More of my friend Sarah: She is also “polyamorous.” We’ll cut to the chase on this one: Per Wikipedia, Sarah has “intimate relationships that are not exclusive with respect to other sexual or intimate relationships.”
“I just don’t believe we were designed to be monogamous,” Sarah says. Her sugar daddy knows. So did her last boyfriend: He also was part of “The Lifestyle” as it’s also known.
This is brought up by the recent hacking of “Ashley Madison,” an internet site for those seeking to have affairs, a site for adulterers, if you will. The hackers threatened to release information on “clients” unless the site shut down. To those who think adultery is sport, or that you won’t get caught, all I have to say is: “Seriously?”
Sarah is honest and open about her engagement with others. She speaks of dating a “couple,” both very attractive, “he is verity sweet, she’s really beautiful.” She likes them both, and they both like her. She wouldn’t participate with them “if they weren’t both completely good with it.”
“They” were her “date” to an event just this last weekend.
Another point of view: Alice called me this morning. Because it’s Sunday, I asked why she wasn’t in church.
“I’ve not been to church in a while. It’s a conscience thing.”
“You!?” I said. Alice is one of the more devout people I know, and one of the most truly moral, not one who just wears it on her sleeve.
“I struggle with hypocrisy. It’s probably a temporary state, but living a double life doesn’t suit me well,” she said. The “double life” is caused by a new relationship — Alice and her new boyfriend have sleepovers. “I enjoy sex, but the church says I should not until I’m married.”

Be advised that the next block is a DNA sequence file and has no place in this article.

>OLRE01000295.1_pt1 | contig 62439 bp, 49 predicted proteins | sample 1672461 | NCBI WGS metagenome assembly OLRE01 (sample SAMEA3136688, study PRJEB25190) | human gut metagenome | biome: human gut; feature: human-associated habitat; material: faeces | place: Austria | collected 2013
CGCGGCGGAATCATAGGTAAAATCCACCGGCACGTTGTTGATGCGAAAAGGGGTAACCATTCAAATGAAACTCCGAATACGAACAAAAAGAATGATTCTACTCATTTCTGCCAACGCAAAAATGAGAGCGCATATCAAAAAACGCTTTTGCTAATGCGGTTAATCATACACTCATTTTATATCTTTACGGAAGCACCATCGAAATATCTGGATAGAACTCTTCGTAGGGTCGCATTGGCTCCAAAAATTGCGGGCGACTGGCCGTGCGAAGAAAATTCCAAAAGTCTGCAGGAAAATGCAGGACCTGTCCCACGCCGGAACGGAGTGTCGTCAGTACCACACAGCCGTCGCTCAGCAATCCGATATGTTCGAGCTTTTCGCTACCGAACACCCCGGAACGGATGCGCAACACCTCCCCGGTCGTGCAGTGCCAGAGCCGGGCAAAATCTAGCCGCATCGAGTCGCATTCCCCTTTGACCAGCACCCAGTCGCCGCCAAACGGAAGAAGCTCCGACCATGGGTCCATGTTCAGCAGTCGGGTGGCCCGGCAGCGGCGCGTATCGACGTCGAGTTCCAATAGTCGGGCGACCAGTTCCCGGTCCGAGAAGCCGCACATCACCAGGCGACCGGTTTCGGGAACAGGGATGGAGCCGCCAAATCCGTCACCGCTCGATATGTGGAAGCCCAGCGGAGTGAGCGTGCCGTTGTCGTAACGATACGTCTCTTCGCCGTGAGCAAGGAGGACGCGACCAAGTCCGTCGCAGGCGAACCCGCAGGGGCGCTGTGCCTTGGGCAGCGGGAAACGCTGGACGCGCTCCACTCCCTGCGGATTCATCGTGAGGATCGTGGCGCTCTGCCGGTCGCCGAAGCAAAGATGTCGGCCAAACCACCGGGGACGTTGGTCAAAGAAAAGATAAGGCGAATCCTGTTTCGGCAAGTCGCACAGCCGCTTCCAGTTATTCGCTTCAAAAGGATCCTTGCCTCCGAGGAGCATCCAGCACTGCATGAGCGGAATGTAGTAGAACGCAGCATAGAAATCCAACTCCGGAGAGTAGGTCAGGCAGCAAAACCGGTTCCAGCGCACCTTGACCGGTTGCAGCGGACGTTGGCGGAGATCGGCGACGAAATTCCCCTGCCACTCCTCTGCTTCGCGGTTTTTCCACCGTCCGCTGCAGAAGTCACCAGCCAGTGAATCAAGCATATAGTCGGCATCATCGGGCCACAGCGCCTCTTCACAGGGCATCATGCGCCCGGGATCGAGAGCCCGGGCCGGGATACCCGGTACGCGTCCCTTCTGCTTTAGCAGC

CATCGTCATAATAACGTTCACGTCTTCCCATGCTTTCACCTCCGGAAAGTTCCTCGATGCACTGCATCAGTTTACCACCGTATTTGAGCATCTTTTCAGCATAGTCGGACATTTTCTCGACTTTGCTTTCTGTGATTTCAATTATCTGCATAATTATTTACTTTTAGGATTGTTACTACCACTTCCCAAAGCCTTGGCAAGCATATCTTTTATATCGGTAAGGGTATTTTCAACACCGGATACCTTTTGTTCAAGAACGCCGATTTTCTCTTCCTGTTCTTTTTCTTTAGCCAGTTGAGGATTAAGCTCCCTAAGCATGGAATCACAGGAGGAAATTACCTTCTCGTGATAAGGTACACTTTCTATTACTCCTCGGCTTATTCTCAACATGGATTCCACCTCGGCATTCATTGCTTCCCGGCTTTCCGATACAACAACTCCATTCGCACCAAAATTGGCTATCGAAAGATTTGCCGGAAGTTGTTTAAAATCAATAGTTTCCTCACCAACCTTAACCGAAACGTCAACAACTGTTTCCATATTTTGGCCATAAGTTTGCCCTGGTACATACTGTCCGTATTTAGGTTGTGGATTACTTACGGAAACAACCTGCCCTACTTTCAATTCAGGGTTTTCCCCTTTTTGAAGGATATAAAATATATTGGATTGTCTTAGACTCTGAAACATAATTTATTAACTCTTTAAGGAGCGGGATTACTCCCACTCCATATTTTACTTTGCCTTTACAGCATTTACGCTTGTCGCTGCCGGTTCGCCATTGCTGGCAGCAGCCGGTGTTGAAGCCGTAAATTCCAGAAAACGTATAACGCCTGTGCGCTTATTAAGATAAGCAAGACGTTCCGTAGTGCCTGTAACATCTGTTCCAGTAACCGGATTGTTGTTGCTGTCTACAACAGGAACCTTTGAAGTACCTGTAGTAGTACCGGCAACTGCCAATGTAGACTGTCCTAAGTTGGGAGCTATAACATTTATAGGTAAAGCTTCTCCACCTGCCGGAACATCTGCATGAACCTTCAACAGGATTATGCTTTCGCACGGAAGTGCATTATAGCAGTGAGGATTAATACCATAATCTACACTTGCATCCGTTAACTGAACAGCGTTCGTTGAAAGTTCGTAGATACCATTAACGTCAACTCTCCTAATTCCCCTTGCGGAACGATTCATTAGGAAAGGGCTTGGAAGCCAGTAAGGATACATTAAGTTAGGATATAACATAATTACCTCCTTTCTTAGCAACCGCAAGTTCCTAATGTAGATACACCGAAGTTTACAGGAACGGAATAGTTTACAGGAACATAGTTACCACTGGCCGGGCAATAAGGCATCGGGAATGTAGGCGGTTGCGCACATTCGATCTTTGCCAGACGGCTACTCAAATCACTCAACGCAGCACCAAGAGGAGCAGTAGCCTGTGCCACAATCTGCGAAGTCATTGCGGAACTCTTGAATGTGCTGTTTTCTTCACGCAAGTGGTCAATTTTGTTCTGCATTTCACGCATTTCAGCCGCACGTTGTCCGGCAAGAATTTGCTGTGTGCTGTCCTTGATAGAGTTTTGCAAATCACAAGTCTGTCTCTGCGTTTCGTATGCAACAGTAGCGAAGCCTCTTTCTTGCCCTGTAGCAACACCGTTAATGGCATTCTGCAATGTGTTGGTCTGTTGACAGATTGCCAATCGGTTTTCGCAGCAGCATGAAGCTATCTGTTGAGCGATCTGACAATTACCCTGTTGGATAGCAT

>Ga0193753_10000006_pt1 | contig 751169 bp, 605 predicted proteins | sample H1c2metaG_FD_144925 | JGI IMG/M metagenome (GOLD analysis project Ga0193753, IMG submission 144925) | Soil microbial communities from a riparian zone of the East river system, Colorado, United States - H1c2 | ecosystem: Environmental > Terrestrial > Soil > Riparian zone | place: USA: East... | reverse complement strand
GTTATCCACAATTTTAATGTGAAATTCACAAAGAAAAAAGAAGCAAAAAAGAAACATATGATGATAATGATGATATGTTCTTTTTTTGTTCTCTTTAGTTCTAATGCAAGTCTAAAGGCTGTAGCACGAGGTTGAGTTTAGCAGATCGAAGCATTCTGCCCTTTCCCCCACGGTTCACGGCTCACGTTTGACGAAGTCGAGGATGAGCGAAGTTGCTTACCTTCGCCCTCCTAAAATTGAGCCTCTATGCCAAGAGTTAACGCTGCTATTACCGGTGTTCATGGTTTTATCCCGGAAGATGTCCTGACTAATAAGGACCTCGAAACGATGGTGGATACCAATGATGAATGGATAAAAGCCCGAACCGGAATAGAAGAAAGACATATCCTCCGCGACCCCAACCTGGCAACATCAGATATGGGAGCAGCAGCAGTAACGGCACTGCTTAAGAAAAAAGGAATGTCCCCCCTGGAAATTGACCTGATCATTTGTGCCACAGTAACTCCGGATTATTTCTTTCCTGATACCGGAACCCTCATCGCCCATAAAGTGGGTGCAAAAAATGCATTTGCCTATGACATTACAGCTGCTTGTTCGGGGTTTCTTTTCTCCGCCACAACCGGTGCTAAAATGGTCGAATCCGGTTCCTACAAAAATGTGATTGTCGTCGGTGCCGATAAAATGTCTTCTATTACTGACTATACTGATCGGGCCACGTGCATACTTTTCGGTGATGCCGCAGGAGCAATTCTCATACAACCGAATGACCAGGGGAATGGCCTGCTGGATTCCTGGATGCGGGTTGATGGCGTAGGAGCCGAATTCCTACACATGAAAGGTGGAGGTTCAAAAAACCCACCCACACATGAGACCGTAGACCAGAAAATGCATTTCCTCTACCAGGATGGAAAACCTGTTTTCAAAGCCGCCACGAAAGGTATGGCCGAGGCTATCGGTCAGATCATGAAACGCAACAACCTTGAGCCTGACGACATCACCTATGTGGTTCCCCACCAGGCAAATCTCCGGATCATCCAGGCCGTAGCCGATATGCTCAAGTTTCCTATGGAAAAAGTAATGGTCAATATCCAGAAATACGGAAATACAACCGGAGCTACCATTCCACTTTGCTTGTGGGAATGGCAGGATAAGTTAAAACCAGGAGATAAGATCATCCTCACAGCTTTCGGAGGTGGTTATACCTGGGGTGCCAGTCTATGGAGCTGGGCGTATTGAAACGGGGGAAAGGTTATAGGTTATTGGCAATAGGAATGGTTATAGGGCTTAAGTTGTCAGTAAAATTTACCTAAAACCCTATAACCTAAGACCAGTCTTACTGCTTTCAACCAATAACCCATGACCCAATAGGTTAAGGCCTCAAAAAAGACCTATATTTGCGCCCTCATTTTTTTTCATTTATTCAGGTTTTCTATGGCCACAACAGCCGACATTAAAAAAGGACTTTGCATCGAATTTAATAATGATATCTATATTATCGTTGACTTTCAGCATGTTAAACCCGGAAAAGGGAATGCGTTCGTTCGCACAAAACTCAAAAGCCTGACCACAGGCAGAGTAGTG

“I think you are more ‘Christian’ than a third of the people in church who ‘sin’ but don’t think twice,” I said. “You walk your talk.”
Alice wasn’t prepared to judge, but in our discussion of morality when I mentioned Sarah’s point of view, Alice said, “I think you just made my head explode.
“For me, having sex with someone I love is the ultimate intimacy, the ultimate gift we give each other. We give and receive a piece of each other. I don’t know how you share that.”
“We are able to separate sex from love,” said Sarah in a later conversation. “Sex is just sex. Enjoyable, wonderful, erotic, intimate. But it’s not love.”
“No. To connect two lives into one, to commit mentally, physically, emotionally, spiritually, completely to one’s life mate is immeasurable by any word …” says Alice.
Sarah’s split with her recent boyfriend wasn’t about sex, it was about emotional boundaries, and it appears to me she still loves him. They are just like other couples, except when they run into each other at parties, they may be having sex with mutual friends.
Obviously, I don’t have Sarah and Alice over at the same time for tea. Maybe I should, because each has the same kind of emotional and intellectual honesty I respect. I think they might like each other.
But here’s my point. Many in the “poly” community have said that the openness of their marriage actually made it stronger. Certainly, many of those not of that point of view have had relationships shatter because of infidelity.
Many of us have made love with someone we are not with today, and been in love with someone who did not satisfy us sexually. I don’t know where the gain or loss might be. Do those who favor the poly lifestyle have more or less than others? More sex but less attachment? Or are the monogamous constantly fighting their biology, denying a perfectly natural excitement of multiple couplings?
I don’t know the answers. But I do know that the responses we have go deep to the core of our lives.